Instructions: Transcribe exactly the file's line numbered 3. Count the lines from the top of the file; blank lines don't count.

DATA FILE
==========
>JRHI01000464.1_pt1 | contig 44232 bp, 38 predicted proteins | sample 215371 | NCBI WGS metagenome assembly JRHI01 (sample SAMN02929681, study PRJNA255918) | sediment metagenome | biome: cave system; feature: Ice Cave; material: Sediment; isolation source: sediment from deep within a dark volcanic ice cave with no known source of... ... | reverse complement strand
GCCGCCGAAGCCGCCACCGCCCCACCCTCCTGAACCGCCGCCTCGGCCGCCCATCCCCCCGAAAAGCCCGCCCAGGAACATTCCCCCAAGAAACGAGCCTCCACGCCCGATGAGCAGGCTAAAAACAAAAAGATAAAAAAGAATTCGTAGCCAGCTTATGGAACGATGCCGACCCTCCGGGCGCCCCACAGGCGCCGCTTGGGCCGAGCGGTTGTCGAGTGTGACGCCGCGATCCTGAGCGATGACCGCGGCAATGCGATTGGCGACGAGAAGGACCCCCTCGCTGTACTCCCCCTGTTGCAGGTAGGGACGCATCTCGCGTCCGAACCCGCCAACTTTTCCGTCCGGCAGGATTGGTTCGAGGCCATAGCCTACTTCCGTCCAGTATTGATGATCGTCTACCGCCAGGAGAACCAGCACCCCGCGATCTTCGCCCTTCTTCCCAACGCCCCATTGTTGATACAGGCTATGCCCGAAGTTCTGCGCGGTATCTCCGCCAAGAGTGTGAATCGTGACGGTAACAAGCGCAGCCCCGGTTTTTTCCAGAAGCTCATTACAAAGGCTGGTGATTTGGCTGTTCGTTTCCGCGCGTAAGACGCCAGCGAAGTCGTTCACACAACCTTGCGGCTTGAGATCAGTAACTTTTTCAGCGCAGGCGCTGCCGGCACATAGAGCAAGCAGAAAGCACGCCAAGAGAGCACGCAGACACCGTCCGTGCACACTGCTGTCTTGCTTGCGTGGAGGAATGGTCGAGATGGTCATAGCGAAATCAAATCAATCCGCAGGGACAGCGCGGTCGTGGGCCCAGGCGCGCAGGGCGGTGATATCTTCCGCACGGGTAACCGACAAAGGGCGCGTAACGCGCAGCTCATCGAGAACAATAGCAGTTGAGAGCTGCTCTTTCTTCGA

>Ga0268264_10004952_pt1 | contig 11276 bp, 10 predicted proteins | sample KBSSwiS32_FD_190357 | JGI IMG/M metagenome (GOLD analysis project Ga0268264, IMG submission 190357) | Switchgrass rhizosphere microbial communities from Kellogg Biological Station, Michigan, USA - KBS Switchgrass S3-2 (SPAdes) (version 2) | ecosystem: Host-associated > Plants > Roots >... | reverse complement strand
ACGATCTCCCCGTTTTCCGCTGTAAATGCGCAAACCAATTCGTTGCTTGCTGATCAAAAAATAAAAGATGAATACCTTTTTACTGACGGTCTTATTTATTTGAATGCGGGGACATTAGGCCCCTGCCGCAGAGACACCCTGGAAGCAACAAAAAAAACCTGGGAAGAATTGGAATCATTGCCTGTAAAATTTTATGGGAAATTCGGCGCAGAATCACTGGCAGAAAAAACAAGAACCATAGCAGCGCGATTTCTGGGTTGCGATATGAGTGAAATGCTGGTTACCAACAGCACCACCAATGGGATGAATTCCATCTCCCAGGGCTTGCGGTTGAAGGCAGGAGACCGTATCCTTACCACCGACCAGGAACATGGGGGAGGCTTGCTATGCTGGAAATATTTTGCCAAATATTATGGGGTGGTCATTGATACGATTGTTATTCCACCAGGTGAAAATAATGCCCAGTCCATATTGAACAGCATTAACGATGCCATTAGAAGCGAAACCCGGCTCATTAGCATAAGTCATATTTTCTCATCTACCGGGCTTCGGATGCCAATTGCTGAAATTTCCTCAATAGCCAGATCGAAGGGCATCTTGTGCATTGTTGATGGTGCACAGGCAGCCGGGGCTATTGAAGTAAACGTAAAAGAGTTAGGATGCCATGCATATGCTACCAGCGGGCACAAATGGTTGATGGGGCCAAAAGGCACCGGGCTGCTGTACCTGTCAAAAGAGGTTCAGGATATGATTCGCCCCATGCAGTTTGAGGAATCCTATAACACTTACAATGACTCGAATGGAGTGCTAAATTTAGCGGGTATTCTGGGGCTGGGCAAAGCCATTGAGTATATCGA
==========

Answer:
>Ga0268264_10004952_pt1 | contig 11276 bp, 10 predicted proteins | sample KBSSwiS32_FD_190357 | JGI IMG/M metagenome (GOLD analysis project Ga0268264, IMG submission 190357) | Switchgrass rhizosphere microbial communities from Kellogg Biological Station, Michigan, USA - KBS Switchgrass S3-2 (SPAdes) (version 2) | ecosystem: Host-associated > Plants > Roots >... | reverse complement strand